BWW REVIEW: THE ROYAL EDINBURGH MILITARY TATTOO SYDNEY 2019 Gives Sydney A Taste Of The Scottish Tradition With An Australian Twist
Thursday 17th October 2019, 7:30pm, ANZ Stadium
THE ROYAL EDINBURGH MILITARY TATTOO SYDNEY 2019 returns to Sydney with a blend of military tradition and Indigenous storytelling. With over 1,500 performers from 14 nations, the ALL POINTS OF THE COMPASS themed Australian version has a particularly South Pacific feel as Australian neighbours feature heavily in the two part program.
The history of the Royal Edinburgh Military Tattoo, which takes place annually in the Esplanade in front of Edinburgh Castle, stems back to the 1950 where the previous year's Military Tattoo at the nearby Princes Street Gardens was moved to the event's current site. The annual end of summer event sees military, and now also civilian bands from across the Commonwealth entertain audiences with Scottish Pipes and Drums, Brass Bands, Highland dancers and special events like historical battle re-enactments. The large elevated fortification, which has parts that date back to the 14th Century and houses the Crown Jewels of Scotland, is an imposing backdrop and the audience seating sits close to the performance parade ground, adding to the grandeur of the event.
For the Sydney event, a replica of the Castle, constructed of scaffolding and painted scenes spans the southern end of the ANZ Stadium with the expansive playing field painted with indigenous artwork designed to represent the Southern Cross. These markings also create a stage of sorts for the bulk of the performances, with indigenous design of a meeting place on the eastern flank providing a focus for the Indigenous Australian Song Cycles. Whilst the stadium has the benefit of allowing a large audience to experience the event, it does have the drawback of positioning the performance a large distance away from the audience, loosing some of the impact and immediacy of the original staging.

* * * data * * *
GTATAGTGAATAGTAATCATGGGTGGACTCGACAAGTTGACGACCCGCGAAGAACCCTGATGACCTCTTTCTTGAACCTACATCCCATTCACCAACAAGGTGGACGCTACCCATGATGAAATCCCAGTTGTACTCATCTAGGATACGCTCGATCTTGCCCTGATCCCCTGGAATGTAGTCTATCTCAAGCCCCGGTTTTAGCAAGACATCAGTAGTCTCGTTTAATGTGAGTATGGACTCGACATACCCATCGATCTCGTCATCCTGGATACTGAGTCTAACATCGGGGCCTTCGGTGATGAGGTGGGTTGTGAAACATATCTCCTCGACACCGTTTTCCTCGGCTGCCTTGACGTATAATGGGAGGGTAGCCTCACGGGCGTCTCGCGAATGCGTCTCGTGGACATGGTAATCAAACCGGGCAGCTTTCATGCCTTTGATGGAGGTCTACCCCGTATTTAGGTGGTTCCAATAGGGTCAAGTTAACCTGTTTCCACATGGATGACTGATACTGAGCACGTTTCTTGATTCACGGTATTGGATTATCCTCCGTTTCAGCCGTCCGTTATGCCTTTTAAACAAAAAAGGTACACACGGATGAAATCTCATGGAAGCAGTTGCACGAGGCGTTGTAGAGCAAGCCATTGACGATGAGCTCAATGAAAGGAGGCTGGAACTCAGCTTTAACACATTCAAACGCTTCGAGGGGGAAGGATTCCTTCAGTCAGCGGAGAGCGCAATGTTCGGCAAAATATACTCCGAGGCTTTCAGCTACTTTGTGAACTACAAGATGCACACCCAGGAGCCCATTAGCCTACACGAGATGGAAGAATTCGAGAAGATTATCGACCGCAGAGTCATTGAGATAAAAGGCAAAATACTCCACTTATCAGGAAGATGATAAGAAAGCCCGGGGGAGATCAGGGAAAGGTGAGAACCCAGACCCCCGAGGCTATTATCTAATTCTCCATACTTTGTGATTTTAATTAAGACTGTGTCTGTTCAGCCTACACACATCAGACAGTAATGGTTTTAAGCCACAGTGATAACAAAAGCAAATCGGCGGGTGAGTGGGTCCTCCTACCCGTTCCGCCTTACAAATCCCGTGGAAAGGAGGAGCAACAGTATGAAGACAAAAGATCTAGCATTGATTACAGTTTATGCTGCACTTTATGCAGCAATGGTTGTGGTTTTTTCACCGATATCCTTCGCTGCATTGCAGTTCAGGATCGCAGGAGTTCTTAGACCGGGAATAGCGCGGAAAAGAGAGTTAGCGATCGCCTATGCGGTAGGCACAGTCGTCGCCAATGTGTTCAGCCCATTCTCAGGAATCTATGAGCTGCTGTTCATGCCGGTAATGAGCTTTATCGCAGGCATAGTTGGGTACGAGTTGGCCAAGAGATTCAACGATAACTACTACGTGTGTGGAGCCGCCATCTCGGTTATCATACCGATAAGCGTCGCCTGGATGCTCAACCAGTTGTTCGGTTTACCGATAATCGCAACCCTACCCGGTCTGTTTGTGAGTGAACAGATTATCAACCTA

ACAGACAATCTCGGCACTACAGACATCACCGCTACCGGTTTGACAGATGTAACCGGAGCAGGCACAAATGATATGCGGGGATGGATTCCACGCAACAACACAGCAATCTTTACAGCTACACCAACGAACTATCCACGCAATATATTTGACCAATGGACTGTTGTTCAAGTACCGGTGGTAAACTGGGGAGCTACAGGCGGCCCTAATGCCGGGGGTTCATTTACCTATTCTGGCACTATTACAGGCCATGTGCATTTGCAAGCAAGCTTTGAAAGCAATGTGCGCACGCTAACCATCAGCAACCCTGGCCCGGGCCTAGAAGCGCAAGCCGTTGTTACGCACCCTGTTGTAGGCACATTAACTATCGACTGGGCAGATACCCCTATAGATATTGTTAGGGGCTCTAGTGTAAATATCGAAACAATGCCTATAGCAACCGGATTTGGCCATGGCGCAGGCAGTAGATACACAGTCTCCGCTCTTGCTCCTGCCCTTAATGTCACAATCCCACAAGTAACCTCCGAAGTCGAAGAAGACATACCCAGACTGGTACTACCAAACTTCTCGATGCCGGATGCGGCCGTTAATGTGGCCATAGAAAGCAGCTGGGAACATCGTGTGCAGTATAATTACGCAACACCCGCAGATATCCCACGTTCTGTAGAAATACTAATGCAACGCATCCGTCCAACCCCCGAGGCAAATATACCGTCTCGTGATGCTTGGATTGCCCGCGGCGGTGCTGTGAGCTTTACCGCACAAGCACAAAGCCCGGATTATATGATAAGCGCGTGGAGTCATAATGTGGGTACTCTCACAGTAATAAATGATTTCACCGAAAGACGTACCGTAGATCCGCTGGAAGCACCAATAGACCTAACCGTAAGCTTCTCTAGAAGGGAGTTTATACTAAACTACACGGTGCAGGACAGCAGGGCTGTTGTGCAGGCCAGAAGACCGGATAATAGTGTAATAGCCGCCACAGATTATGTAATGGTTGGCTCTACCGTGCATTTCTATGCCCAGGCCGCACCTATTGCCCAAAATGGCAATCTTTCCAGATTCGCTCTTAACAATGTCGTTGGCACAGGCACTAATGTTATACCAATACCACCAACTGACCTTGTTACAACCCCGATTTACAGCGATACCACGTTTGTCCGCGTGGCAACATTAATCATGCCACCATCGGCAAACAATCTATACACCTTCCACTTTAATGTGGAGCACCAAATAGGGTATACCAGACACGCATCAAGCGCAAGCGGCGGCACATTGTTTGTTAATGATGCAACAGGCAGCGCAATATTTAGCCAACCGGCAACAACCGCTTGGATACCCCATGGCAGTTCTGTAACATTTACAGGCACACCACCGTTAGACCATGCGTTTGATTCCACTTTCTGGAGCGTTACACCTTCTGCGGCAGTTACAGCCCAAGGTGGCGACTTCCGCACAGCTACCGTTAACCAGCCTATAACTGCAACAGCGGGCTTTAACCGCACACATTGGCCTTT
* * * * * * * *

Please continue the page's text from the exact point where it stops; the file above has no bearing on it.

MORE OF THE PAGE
The Sydney event draws a combination of traditional military bands that would feature regularly in Scotland including the Massed Pipes and Drums, Massed Military Bands of the United Kingdom, along with local bands of The Combined Military Bands of The Australian Defence Force. Aside from the Musique de l'Artillerie from France and Top Secret Drum Corps from Basel, the rest of the bands are drawn from the local region of India, Indonesia, New Zealand and smaller South Pacific nations. Groups of note are the astoundingly precise and daring Top Secret Drum Corps and the delightfully entertaining Indonesian TNI Academy Drum Band which feature a series of enthusiastic and energetic band leaders and drummers draped in animal furs creating drum pyramids and generally darting around in an amusingly hyperactive manner. Dance elements are presented by the Tattoo Dance Company of highland dancers that don traditional tartans and more contemporary mini kilts. The Lochiel Marching Drill Team demonstrates the almost lost art of the precise marching girls with incredibly perfect presentation of The Ice.
Showcasing Australia's neighbors, Our Ocean People presents a combined cultural performance rather than military numbers from representatives from Papua New Guinea, Solomon Islands, Vanuatu, Samoa, Fiji, Tonga, and the Cook Islands. This, along with the Te Pikikotuku o Ngati Rongomai vocal and dance performance and the compass point song cycles by Australian indigenous performers ensures the evening has a strong recognition of first nations cultures although better explanation and a variety in staging space of the Song Cycles would have been very beneficial and gone some way to stop the interludes from slowing the momentum of the evening. With minimal explanation of the works, only provided at the welcome to country style central field gathering, the inclusion feels more like lip service to the history rather than any real effort to share their stories.
Whilst THE ROYAL EDINBURGH MILITARY TATTOO SYDNEY 2019 has some issues in recreating the gradndeur of the original, it does go a way to give audiences a sense of the real thing and hopefully will inspire people to travel to Scotland to experience the event in the shadows of ancient castle. If the event is to return to Sydney, hopefully a more intimate space will be found to give a better sense of the work and allow a clearer storyline.